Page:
Saturday, October 29, 2011

Working with Web Vulnerabilities and Web Application Firewalls [Part 1 - Background]

[Note: this is part one of a multi-part series of posts detailing my experiences with securing web applications, creating test environments for practicing and installing and operating a web application firewall. Web security is an extremely important part of IT security since almost every major organization has a "web face." I will be exploring XSS, mySQL injection, and the use of web application firewalls to protect against these attacks.]

Web security is paramount to the security of an organization as a whole. Almost every organization, company, or network has a public-facing web site or portal for accessing content, possibly logging in to an account, or receiving data from its users. But as with any application that a company uses, web applications pose a critical risk to the infrastructure of the network. Look at almost any attack that has been launched against an organization within the last few years. Chances are that those attacks either originated, or occurred entirely through a web application used by that organization.

In this series of posts, I have decided to take on the project of understanding more about web security, especially the area of web security that focuses on the direct, public-facing application (as opposed to attacking from the infrastructure side such as an Apache server). There are hundreds of guides online that talk about various areas of protecting web applications, but I wanted to describe my experiences from the absolute beginning.

To begin testing the security of web applications, we first need to understand exactly what a web application is and how it behaves. A web application is simply a program that runs through a browser-based interface. Rather than the traditional method of downloading the files needed by a program to run, the web application interacts with the user through a series of web pages and interfaces contained within the browser window. Web applications commonly use technologies such as JavaScript, HTML (and more recently, HTML5), PHP, mySQL, and others to communicate between the server hosting the application and the user using it.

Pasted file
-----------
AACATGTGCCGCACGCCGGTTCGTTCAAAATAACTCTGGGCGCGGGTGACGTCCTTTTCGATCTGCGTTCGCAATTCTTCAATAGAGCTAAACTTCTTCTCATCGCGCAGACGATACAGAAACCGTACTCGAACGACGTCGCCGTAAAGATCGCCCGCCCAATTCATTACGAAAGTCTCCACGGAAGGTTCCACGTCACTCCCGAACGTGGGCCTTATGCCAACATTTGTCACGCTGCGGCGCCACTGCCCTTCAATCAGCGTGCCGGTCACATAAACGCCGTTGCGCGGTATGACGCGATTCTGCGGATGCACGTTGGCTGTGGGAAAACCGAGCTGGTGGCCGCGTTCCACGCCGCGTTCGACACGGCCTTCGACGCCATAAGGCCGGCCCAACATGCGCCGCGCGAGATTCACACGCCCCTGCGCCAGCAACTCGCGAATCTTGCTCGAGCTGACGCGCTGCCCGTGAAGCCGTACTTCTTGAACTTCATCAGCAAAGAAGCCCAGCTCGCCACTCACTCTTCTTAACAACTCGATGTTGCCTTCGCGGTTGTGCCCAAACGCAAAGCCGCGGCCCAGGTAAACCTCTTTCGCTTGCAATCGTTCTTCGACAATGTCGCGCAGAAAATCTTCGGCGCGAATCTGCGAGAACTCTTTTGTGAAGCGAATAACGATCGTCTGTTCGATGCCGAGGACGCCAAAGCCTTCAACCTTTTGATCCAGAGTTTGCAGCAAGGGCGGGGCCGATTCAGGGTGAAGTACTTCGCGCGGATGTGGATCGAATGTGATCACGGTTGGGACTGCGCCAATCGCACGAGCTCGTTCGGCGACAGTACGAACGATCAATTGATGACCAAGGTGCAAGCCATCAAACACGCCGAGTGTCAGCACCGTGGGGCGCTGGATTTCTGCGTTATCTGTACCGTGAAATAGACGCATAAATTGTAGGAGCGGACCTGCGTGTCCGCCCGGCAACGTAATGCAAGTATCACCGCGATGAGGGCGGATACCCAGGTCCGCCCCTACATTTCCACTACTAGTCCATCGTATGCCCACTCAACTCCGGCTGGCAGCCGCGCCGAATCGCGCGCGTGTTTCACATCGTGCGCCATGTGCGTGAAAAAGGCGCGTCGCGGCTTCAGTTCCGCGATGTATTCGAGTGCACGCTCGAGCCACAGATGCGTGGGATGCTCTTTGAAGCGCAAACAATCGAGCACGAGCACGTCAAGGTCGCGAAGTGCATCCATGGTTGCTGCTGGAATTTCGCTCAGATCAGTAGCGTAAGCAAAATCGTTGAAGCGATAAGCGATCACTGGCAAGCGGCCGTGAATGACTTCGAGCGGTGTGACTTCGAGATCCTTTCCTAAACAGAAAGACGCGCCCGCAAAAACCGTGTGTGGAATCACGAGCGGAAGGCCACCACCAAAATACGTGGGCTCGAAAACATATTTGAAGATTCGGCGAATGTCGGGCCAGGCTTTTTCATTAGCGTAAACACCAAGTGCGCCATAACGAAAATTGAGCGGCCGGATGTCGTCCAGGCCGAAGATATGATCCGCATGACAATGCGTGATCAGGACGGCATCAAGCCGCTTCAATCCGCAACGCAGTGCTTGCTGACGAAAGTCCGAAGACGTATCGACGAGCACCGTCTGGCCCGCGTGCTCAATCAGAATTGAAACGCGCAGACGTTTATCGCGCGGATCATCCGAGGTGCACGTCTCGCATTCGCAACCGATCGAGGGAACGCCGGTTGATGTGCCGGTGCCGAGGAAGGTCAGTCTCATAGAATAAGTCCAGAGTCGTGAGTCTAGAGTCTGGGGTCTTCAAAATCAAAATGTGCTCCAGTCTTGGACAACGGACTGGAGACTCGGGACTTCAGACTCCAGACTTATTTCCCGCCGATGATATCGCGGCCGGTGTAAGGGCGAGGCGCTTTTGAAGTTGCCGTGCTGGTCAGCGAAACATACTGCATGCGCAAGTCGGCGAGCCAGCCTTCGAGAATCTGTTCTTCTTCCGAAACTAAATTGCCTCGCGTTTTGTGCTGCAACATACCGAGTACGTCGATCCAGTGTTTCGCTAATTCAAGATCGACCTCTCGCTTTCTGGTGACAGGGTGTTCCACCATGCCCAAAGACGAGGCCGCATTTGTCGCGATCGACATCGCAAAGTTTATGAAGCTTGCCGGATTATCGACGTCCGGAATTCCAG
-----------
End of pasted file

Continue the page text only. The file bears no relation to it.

Web Applications have greatly increased the availability and ease-of-use of common tasks. Think of Google Docs - it has taken a commonly used feature of computing (word processing) and moved it to a browser-based interface complete with almost all of the same functions. However, it can be run from any computer with a browser and an internet connection. The same documents can be accessed from smartphones and tablets as well, making our data practically universally available.

Besides the obvious drawback of having to have an active internet connection (which some applications are alleviating with local storage), web applications pose a number of risks - most importantly in terms of security. Unlike typical applications, which install and run from a user's computer, web applications run on the servers of the hosting organization and transfer the required data back and forth over the internet connection. Because of this, a wide array of vulnerabilities are exposed that never occurred with traditional applications. One vulnerability that keeps appearing time and time again (which I will be focusing on in this series) is the exploitation of the remote web server due to the "holes" that are made in the system by allowing web connections through an interface that allows user input.

In typical applications, bad user input (in other words, input that was not expected) could cause a program to crash, possibly force a reboot of the local machine, or, in some cases, allow it to be exploited (although this is much rarer). Web applications are much different because they are hosted elsewhere. When a user enters bad input, that input is being run against a remote web server, not necessarily against the local machine (with the exception of some vulnerabilities, which will be discussed later). This is a critical security issue because it can potentially allow an attacker to gain access to a remote web server.

This Series
In the upcoming posts in this series, I will be walking through the study of web application security, specifically through the use of sanitation of user input and the use of a web application firewall (both of which I will talk about much more). I will be writing this with the expectation that the reader has familiarity with web technologies and web server experience, but perhaps not with the security of web applications themselves.  I will be walking through every step of the process that I am using to study this aspect of security because it is a major learning experience for me as well. One thing I find annoying in some tutorials is when the steps taken to arrive at a particular outcome are not explained. So more advanced readers, please bear with me as I attempt to bring everyone onto the same page.

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